Based on community input and on ESnet’s Science DMZ concept, the National Science Foundation (NSF) has funded over 100 campuses to deploy Science DMZs to build local big-data freeways starting in 2011. The Science DMZ is a portion of the network, built at or near the campus or laboratory’s local network perimeter that is designed such that the equipment, configuration, and security policies are optimized for high-performance scientific applications rather than for general-purpose business systems or “enterprise” computing.
In 2015, NSF awarded a five-year, $5 million grant to fund the creation of a regional end-to-end science driven big-data highway system, called the Pacific Research Platform (PRP). Led by researchers at UC San Diego and UC Berkeley, PRP is a partnership of more than 50 institutions that includes all 10 University of California campuses, the National Science Foundation, Department of Energy, and multiple research universities in the U.S. and around the world. The PRP’s data-sharing architecture utilizes FIONAs (Flash I/O Network Appliance): clustered Data Transfer Nodes (DTNs) carefully optimized for storing, forwarding or using large amounts of data (10s to100s of terabytes) on 10, 40, or 100 gigabit per second networks. This regional big-data superhighway system enables researchers to move data between labs and collaborators’ sites, supercomputer centers, or data repositories without performance degradation.
Inspired by the PRP project activities and goals, multi-partner collaborations across the U.S. are underway to provide new and transformative capabilities for high-performance science applications. Collectively, these efforts are serving as pilot testbeds to push toward a National Research Platform or NRP. The NRP’s primary purpose is to accelerate scientific research and discovery through building networks of campus Science DMZs that scale across geographies to create an end-to-end science-driven “big-data superhighway” system through partnerships in science engagement and technology adoption. The vision of the NRP goes beyond simply unifying the nation’s high-speed research networks. It aspires to serve as a cloud-like, distributed supercomputer for the nation and beyond.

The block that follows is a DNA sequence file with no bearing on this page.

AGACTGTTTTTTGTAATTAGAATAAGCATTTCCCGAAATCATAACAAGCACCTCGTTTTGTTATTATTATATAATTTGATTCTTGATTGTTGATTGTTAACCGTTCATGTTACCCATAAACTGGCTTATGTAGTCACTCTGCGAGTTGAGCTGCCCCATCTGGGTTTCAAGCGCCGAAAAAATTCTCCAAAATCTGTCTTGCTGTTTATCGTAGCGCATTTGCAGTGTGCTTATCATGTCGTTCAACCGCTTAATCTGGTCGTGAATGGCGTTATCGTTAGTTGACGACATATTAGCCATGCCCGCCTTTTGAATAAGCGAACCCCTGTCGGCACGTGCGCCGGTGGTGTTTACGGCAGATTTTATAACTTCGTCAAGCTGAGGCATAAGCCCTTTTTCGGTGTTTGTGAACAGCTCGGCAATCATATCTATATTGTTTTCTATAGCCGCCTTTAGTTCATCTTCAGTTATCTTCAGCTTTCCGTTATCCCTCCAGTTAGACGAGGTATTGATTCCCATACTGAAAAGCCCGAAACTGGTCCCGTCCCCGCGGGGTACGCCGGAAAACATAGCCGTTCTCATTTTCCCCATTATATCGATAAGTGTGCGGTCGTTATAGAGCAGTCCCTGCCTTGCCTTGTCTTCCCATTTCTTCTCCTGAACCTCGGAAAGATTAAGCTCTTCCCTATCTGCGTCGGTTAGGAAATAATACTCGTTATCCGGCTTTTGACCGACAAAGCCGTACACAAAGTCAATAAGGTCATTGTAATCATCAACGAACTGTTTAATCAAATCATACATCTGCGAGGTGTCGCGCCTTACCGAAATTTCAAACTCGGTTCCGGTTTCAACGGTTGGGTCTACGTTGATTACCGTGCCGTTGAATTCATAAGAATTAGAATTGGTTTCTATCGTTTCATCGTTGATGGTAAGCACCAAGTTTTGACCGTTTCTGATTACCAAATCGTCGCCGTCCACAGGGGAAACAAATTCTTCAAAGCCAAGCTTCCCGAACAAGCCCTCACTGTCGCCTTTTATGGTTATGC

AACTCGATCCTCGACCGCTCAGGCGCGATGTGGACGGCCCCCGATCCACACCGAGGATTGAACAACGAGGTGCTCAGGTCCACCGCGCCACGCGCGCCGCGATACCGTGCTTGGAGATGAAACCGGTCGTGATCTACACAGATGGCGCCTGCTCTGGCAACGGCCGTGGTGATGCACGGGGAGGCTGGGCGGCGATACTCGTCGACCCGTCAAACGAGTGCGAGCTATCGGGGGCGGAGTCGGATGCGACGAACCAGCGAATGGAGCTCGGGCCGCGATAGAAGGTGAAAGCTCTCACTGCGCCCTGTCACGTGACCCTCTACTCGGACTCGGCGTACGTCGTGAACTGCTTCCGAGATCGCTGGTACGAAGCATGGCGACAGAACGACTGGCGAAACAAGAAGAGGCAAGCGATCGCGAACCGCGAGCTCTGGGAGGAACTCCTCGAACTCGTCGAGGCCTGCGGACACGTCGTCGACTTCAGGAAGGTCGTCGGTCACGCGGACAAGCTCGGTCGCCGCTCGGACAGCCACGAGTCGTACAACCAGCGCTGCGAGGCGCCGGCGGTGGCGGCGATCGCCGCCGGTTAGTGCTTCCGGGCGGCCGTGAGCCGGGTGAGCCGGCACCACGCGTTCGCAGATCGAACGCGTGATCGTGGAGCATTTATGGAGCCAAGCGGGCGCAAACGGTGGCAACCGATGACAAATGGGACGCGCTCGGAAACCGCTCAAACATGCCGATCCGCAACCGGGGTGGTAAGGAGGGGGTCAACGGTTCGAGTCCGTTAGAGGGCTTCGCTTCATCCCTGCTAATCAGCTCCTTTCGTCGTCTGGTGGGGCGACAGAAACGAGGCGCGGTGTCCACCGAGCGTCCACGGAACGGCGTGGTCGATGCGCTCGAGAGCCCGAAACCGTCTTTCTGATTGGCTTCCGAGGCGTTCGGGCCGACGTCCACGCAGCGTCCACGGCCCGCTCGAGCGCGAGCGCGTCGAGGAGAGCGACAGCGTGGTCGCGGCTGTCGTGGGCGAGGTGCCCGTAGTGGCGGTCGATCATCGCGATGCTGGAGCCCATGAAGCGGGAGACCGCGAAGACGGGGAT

Leveraging their positions as trusted collaborators as well as regional network aggregators for their community institutions, Quilt members are actively involved in efforts to scale to a national research platform. Here’s a snapshot of several of these efforts.
Full-length articles for Great Plains Network, NJEdge, and Florida LambdaRail about their research platform initiatives are featured in the 2019 Quilt Circle.
Lonestar Education and Research Network (LEARN) – Texas
The PRP has connected universities and labs in California, Oregon, and Washington, and, more recently spread eastward to Chicago and Colorado and westward to Hawaii and the Pacific Rim. The NRP continues the network’s march south and east across the U.S.